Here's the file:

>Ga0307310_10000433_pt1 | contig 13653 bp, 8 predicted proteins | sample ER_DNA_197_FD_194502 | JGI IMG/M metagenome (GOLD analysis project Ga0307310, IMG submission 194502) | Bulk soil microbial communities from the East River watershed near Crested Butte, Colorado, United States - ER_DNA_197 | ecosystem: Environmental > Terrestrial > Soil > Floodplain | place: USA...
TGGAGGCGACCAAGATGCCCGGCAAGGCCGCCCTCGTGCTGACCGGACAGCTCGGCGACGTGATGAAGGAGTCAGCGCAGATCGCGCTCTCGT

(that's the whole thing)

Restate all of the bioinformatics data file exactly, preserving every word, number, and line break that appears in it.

>Ga0307310_10000433_pt1 | contig 13653 bp, 8 predicted proteins | sample ER_DNA_197_FD_194502 | JGI IMG/M metagenome (GOLD analysis project Ga0307310, IMG submission 194502) | Bulk soil microbial communities from the East River watershed near Crested Butte, Colorado, United States - ER_DNA_197 | ecosystem: Environmental > Terrestrial > Soil > Floodplain | place: USA...
TGGAGGCGACCAAGATGCCCGGCAAGGCCGCCCTCGTGCTGACCGGACAGCTCGGCGACGTGATGAAGGAGTCAGCGCAGATCGCGCTCTCGT